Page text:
CRCRA Researchers Present OI Studies at Vancouver
The NIAID-supported Terry Beirn Community Programs for Clinical Research on AIDS (CPCRA), a consortium of 16 clinical sites in 15 cities, conducts clinical trials in communities where HIV-infected people receive primary care. CPCRA investigators presented recent findings from studies of treatments for people with AIDS-related opportunistic infections at the XIth International Conference on AIDS, held last July in Vancouver, B.C.
Fluconazole prevents yeast infections in women with HIV
Weekly doses of the drug fluconazole can safely prevent certain common yeast infections in HIV-infected women, according to results from the Women's Fungal Study, a multicenter CPCRA clinical trial. The study found that, on average, women who received 200 milligrams of fluconazole once a week had a risk for yeast infection of the mouth and vagina 44 percent lower than that of women who received placebo. The drug already is used to treat fungal infections in HIV-infected women.
The study proves that fluconazole has a useful role in the clinical management of HIV-infected women at risk for recurrent yeast infections," says study co-chair Paula Schuman, M.D., of the Detroit Medical Center at Wayne State University.
Vaginal yeast infections are common and easily treated in most women. They usually are caused by Candida albicans, a yeast that normally lives in the body. HIV-infected women, however, frequently develop yeast infections of the mouth, vagina and throat that are particularly persistent and difficult to treat, often increasing in severity as their immune systems weaken.
Dr. Schuman and her colleagues found that after a median follow-up period of 29 months, the weekly fluconazole regimen had reduced the risk of oral candidiasis by 50 percent and vaginal candidiasis by 38 percent, compared to placebo. Yeast infections of the throat and invasive fungal disease occurred too infrequently among the 323 women in the study for the researchers to determine with statistical certainty if fluconazole prevented these conditions. The fluconazole regimen produced no serious toxicities and did not lead to clinical signs of drug resistance.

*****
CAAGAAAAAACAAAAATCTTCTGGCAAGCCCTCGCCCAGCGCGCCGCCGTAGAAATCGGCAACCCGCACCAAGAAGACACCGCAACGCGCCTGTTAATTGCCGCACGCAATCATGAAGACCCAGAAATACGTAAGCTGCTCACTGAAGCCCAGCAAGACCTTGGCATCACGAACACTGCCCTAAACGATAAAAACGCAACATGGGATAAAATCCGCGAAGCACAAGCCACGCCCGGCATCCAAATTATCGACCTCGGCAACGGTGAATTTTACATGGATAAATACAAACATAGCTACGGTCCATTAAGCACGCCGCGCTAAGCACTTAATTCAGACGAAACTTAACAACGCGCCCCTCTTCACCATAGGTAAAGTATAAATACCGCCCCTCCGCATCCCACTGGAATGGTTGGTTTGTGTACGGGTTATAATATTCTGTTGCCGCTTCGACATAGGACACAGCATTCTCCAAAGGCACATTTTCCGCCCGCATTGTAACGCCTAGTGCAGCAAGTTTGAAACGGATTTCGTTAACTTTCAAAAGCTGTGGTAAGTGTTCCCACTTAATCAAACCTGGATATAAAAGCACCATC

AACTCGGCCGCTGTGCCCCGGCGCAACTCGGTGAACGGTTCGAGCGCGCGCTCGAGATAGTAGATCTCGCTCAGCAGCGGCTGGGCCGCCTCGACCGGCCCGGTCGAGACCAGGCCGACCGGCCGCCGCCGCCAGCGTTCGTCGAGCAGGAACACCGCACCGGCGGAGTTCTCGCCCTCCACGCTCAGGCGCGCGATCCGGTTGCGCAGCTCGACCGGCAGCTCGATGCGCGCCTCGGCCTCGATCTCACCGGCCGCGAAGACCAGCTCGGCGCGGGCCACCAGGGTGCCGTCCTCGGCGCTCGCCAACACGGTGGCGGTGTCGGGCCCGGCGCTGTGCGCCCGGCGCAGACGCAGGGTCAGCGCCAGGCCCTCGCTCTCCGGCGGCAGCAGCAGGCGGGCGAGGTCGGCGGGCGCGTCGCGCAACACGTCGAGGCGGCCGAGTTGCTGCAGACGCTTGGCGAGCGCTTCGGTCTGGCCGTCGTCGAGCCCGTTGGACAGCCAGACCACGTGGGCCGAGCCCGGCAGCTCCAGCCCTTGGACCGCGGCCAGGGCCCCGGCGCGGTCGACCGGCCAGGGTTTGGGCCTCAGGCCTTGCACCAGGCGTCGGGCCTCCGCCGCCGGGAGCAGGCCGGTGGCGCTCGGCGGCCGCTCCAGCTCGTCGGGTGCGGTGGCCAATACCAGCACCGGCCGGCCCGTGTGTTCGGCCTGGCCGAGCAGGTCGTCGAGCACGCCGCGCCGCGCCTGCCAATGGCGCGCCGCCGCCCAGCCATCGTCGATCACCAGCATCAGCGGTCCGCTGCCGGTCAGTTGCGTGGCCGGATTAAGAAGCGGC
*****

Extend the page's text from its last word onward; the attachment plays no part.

Initial intermittent treatment is effective for HIV-related TB
In another multicenter clinical trial, CPCRA investigators have found that combination antibiotic therapy given intermittently (less than daily) is an effective initial treatment for persons with HIV-related tuberculosis (TB).
Patients with HIV-related TB received directly observed, multidrug antibiotic therapy during an eight-week induction, or treatment initiation, phase. Patients in each of two groups received four standard anti-TB drugs: isoniazid, rifampin, pyrazinamide and ethambutol. One group also received levofloxacin, an experimental anti-TB drug. The drugs were given daily for only the first two weeks, then three times a week for the six weeks remaining in the induction period. The four-drug and five-drug regimens were equally effective -- at the end of eight weeks, sputum specimens from more than 95 percent of patients in each group tested negative for the presence of TB bacteria.
"This is perhaps the first strong evidence that a largely intermittent induction schedule of directly observed, multidrug therapy is a very effective treatment for people with HIV-related TB, as measured by sputum culture response," says Wafaa El-Sadr, M.D., a CPCRA investigator at the Harlem Hospital Center in New York.